As this newspaper confirmed on April 18, TxDOT confirmed that it would assume the maintenance expenses for the two flyovers.
Riley told the Commissioners and the public on May 28 that he had received an email from TxDOT that they agree to assume the flyover maintenance expense. Riley asked Montgomery County Attorney B.D. Griffin to draft an agreement between Montgomery County, the Harris County Toll Road Authority, and TxDOT to end the tolls and transfer ownership and maintenance of the flyovers to TxDOT. Riley also confirmed that TxDOT has completed an engineering inspection of the flyovers, which they did at his behest.
Noack then interjected that he wanted the tolls removed immediately from the flyovers. Riley agreed and included that instruction in his motion.
Keough quietly presided over the proceedings as County Judge. The vote was five to zero in favor of the motion to remove the tolls and transfer maintenance and ownership of the flyovers to TxDOT.
Keough remarked, “Today’s court action is a huge win for the citizens of Montgomery County, as the flyovers will be utilized as they were designed and congestion relief is in sight for the entire 242 intersection. It was great to see the Court work together to achieve this monumental task. What an honor it is to serve the people of Montgomery County!”
Montgomery County GOP Treasurer Wertz said, “As someone who lives down SH 242, we’re very much looking forward to this change, which is something that should have happened a year ago. All of the roadblocks Charlie Riley had put up could have been solved, like whether TxDOT would pick up the maintenance immediately. For over a year, we’ve paid tolls for something that should have been free.”
Cook, who holds the highest position in the American Constitutional System of Government, a private citizen, said, “Thanks to all of you who contacted the commissioners and told them to remove the 242 tolls! The citizens of Montgomery County have been heard loud and clear. The double taxation will cease. The 242 tolls are being removed tonight at midnight! The commissioners court vote was unanimous today. Hopefully Montgomery County’s message will be heard around that state. If it can happen here, it can happen elsewhere!”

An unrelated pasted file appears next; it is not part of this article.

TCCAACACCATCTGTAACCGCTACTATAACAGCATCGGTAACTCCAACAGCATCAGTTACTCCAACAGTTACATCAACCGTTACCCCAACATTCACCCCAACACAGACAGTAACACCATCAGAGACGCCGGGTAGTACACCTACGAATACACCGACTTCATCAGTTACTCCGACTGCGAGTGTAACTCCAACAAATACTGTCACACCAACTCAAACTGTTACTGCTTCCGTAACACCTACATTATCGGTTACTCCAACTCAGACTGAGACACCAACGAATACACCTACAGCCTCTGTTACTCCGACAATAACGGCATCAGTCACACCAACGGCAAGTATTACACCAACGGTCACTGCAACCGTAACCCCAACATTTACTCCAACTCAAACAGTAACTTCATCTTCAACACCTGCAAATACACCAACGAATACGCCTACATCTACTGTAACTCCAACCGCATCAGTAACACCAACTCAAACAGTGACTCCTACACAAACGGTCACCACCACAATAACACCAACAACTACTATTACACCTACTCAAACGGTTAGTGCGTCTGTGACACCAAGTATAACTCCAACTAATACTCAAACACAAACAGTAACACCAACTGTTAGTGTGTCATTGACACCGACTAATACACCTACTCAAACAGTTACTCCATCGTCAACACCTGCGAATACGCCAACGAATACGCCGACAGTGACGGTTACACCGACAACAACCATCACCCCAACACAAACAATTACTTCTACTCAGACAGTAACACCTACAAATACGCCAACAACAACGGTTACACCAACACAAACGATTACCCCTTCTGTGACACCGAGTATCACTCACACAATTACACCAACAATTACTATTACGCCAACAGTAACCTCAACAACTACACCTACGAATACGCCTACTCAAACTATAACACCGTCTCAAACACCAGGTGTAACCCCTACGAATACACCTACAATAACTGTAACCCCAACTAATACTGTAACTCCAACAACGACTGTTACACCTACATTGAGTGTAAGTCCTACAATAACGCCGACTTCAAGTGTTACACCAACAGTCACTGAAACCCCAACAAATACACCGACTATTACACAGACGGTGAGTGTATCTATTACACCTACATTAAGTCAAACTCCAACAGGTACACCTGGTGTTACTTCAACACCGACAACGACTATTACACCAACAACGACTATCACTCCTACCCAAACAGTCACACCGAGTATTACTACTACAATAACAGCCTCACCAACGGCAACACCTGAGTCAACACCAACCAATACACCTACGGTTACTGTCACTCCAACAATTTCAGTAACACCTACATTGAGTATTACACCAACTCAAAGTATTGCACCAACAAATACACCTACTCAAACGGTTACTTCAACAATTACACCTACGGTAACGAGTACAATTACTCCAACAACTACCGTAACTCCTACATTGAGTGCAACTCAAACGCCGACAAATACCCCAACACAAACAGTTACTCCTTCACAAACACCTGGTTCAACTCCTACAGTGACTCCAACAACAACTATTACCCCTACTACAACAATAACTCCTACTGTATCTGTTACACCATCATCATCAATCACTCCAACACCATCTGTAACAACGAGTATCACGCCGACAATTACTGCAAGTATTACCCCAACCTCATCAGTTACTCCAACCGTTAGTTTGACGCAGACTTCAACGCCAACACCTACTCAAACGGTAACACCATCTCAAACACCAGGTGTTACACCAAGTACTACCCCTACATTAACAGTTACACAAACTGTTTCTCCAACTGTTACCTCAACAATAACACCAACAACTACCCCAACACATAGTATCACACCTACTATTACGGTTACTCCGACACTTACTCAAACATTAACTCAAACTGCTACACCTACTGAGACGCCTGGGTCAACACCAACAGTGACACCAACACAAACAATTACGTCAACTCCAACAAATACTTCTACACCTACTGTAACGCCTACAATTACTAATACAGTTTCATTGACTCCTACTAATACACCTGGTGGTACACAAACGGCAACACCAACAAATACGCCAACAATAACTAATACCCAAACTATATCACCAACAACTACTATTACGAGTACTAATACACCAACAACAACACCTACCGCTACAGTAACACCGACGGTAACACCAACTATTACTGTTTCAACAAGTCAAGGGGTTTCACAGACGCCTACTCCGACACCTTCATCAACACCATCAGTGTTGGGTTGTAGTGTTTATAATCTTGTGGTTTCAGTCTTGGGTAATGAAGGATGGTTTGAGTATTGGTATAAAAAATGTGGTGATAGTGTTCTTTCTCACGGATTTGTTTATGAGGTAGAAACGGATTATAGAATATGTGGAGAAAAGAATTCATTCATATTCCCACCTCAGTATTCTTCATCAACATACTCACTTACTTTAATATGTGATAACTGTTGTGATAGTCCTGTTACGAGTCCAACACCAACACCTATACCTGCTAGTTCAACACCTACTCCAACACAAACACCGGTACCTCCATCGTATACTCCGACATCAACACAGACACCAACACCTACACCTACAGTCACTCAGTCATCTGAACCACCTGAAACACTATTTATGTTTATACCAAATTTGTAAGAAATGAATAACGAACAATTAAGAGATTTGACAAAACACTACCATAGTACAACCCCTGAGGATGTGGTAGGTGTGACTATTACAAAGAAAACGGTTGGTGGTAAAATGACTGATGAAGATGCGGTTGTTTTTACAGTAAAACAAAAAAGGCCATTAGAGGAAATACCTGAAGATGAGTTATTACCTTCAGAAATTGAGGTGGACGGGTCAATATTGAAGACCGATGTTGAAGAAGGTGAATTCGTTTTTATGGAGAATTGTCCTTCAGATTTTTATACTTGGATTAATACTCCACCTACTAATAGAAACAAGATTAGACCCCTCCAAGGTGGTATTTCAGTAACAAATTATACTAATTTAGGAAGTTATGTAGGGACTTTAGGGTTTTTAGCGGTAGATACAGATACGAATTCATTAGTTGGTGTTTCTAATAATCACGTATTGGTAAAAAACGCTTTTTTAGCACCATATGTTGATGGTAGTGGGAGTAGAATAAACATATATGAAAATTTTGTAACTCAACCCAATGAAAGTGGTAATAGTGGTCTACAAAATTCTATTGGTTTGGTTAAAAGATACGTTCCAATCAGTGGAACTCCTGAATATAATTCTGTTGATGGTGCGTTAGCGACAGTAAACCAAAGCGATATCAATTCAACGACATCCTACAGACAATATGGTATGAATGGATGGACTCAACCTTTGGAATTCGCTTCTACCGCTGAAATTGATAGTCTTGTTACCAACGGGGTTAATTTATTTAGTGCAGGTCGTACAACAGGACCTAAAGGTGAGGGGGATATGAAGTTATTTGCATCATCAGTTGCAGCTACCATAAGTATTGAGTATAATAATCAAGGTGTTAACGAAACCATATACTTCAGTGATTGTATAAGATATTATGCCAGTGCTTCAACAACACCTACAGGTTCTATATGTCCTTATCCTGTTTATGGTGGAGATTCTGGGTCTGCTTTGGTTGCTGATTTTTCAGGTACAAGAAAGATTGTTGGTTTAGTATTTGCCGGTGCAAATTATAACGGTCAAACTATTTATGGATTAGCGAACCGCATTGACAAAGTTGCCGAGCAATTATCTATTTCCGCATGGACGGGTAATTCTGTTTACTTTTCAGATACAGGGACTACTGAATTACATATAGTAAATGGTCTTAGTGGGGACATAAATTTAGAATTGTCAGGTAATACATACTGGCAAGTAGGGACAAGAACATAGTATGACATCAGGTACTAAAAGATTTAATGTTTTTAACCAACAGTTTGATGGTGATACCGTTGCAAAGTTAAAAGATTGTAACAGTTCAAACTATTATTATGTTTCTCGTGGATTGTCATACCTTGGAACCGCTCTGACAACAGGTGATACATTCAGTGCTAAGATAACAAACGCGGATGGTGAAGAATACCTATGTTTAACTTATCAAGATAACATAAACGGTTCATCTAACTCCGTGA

From 1953 to 1977, what is now known as Interstate 30 between Dallas and Fort Worth, also known as the Tom Landry Freeway, operated as the Dallas-Fort Turnpike, a tollroad. In 1977, however, the citizens had paid off the bonds which financed construction of this important road. The Texas Department of Transportation removed the tolls and the road became a freeway. That is one of the few instances in history where government removed tolls from a road.
The Harris County Toll Road Authority assured citizens that it would remove tolls from roads when the taxpayers had paid for them. That never occurred, because the Authority remains far too out of touch with citizen interests to take such an action. The Authority enjoys the money too much.
In the face of enormous citizen opposition, disgraced former County Judge Craig Doyal and elitist Precinct 2 Montgomery County Commissioner Charlie Riley lobbied TxDOT to allow them to construct 3.1 miles of tollroad now known as the “Decimation of Hope Highway” or the TX-249 Extension which begins and Spring Creek and heads northeast just south of the interchange of TX 249 and Spur 149 at Pinehurst. TxDOT had originally planned to build that road as a freeway. Doyal and Riley also lobbied TxDOT to build the remainder of TX 249 as a tollroad in Montgomery County. At the Grimes County line, the road becomes a freeway, because Grimes County leaders and citizens had lobbied for the road not to be a tollroad. On June 27, 2017, Doyal and Riley lied to the TxDOT governing board, the Texas Transportation Commission, in a public hearing that Montgomery County was “unified in support behind a tollroad.”
The Decimation of Hope Highway will likely open in early 2020. Drivers will likely avoid TX 249 just as they avoided the State Highway 242 flyover tollroads, which became a block at the SH 242-Interstate 45 intersection and a source of traffic congestion. Thinking citizens should boycott TX 249 and force removal of the tolls.
Why did the SH 242 flyover tolls finally come off? Because citizens actively made clear to their government those tolls were unacceptable after the January, 2018, repayment of the bond debt in full and because an elected servant (Keough) and a public employee (Millsaps) understood they work for and are servants of the citizens.